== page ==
The past year has seen significant developments in Canada's international tax rules affecting both inbound and outbound investment, with the promise of more to come.

Canadians now have greater access to international capital markets. Effective January 1, 2008, Canada repealed its withholding tax on interest paid by Canadian borrowers to arm’s length foreign lenders. The relief is broad covering debt of all maturities and related financing costs. All foreign arm’s length lenders benefit from the exemption regardless of whether their home jurisdictions provide reciprocity to Canadian lenders. However, the exemption does not apply to participating debt interest linked to factors such as revenues, profits, commodity prices or dividends.

On October 31, 2006, the Minister of Finance announced the intention of the Government of Canada to tax existing specified investment flow–through (SIFT) entities, (subject to certain grandfathering requirements) beginning in 2012, at the entity level as if they were corporations. Implementing legislation was enacted in 2007. SIFTs, which included, publicly traded trusts (income trusts) and partnerships had previously not been subject to tax and had been preferred investments for foreign investors.

Despite the tax benefits they offered, at least in the short term, there were also disadvantages to the income trust structure. Many SIFTs, therefore, began to consider conversion to corporations but were hampered by the fact that Canada’s tax rules did not facilitate such conversions. The Canadian government promised to address these uncertainties and on July 14, 2008 released draft amendments to facilitate conversion of SIFT trusts and partnerships into corporations. The draft legislation addresses the different ownership structures used by income trusts and provides tax deferred conversions:

  • through an exchange of units of a publicly traded SIFT for shares of a newly created and publicly traded Canadian corporation, followed by a liquidation of the trust (and other subject entities), or
  • through a redemption or cancellation of units of a SIFT followed by a distribution of shares of a taxable Canadian corporation.

The principal benefit of the proposals is that, in addition to deferral and some carry-over of attributes, they will minimize the administrative burden attendant on such planning. While the proposals will not directly have application where a foreign investor acquires a SIFT from its unitholders, they will, however, facilitate the process, either pre or post acquisition, of conversion to corporate form.

Against these positive developments, others, among them Canada’s disappointing proposals to amend its reporting rules for foreign arm’s length sellers of Canadian-based investments, its continued adherence to overly complex rules relating to the write-up of inside asset cost for acquirors on non-depreciable capital assets and the absence of any action to redress the rules which leave many Canadian subsidiaries exposed to huge currency gains on repayment of foreign denominated debt with no recognition for offsetting real economic losses on underlying investments, remain ongoing sources of frustration for foreign investors.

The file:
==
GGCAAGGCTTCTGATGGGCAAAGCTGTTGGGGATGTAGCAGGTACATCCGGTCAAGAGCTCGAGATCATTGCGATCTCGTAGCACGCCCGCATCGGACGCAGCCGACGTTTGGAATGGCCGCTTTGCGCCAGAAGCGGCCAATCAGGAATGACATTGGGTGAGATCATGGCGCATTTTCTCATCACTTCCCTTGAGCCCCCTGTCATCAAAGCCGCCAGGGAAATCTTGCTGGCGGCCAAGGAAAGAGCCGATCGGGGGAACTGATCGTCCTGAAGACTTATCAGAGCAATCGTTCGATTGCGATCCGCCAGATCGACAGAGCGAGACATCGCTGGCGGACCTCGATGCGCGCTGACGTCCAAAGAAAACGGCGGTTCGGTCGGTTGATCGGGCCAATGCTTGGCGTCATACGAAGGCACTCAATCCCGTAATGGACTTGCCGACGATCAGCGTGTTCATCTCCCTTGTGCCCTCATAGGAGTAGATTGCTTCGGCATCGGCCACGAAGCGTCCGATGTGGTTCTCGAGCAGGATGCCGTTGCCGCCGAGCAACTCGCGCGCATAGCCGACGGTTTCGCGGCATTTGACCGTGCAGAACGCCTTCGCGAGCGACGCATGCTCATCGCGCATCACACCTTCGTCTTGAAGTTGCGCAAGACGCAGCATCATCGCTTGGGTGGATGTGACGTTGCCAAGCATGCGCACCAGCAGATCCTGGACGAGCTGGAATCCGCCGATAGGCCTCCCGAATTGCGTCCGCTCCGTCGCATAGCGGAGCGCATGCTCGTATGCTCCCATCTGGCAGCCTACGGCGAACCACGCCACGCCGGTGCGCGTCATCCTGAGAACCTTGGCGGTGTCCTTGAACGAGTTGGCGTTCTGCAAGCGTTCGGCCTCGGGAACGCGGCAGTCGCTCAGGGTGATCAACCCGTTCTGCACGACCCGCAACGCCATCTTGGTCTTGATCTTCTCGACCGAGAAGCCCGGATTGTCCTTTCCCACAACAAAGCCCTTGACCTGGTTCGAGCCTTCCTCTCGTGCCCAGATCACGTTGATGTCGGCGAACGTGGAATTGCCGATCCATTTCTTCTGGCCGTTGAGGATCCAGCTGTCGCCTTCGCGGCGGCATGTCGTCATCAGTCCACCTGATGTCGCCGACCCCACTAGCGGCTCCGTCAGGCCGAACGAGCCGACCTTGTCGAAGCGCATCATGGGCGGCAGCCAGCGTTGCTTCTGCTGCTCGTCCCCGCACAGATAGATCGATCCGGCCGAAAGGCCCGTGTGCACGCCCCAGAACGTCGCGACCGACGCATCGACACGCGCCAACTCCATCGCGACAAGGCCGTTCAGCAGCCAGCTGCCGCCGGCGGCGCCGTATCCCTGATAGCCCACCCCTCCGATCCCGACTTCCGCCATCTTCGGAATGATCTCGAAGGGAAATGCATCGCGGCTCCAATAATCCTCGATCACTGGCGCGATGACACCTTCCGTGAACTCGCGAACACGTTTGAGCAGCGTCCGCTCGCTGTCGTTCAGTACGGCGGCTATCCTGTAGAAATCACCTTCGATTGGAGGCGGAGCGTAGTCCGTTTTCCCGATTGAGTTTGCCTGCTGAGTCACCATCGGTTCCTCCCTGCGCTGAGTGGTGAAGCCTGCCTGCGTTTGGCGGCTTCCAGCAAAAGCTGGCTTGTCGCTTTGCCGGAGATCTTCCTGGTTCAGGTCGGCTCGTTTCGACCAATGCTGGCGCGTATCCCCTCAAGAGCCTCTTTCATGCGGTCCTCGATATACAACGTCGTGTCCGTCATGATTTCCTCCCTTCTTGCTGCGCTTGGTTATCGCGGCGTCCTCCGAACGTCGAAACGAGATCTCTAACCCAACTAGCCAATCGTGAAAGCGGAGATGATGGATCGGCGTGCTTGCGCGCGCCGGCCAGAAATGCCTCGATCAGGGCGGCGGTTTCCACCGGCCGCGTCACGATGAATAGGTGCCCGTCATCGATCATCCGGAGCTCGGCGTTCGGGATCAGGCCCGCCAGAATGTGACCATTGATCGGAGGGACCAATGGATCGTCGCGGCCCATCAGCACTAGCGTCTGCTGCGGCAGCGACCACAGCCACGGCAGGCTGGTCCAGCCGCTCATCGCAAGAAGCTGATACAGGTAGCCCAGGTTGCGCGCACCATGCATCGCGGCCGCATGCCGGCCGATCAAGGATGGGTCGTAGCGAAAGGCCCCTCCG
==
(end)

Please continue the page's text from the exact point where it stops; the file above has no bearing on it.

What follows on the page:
Where a Canadian company issues debt convertible into its own shares or exchangeable into shares or other assets to a lender, the recent decision of the Federal Court of Appeal in Tembec Inc. v. The Queen establishes that, in the former case, no deduction will be available to the issuer for the difference between the fair market value of the shares issued on conversion and the issue price of the debt. While this result might well have been expected given the decision of the Supreme Court in Imperial Oil v. The Queen, the decision of the Federal Court of Appeal also casts doubt on the long standing administrative practice of the Canadian tax authorities to permit the issuer a deduction for this difference in the case of commodity-based or exchangeable debt. If this decision was to result in a disallowance of such deductions to issuers, there would be no offset, in future, for the portion of the taxable gain recognized by the issuer on delivery of the shares or commodity into the conversion. Tembec has filed for leave to appeal the decision to the Supreme Court of Canada.

Foreign investors, and in particular those from the U.S. with profitable Canadian subsidiaries that prefer not to repatriate those profits but to redeploy them elsewhere in their corporate group from Canada, have long been the focus of review by Canada’s revenue authorities. In addition, the Canadian and the U.S. tax administrations have had cross-border planning involving hybrid entities, both inbound and outbound, high on their agendas.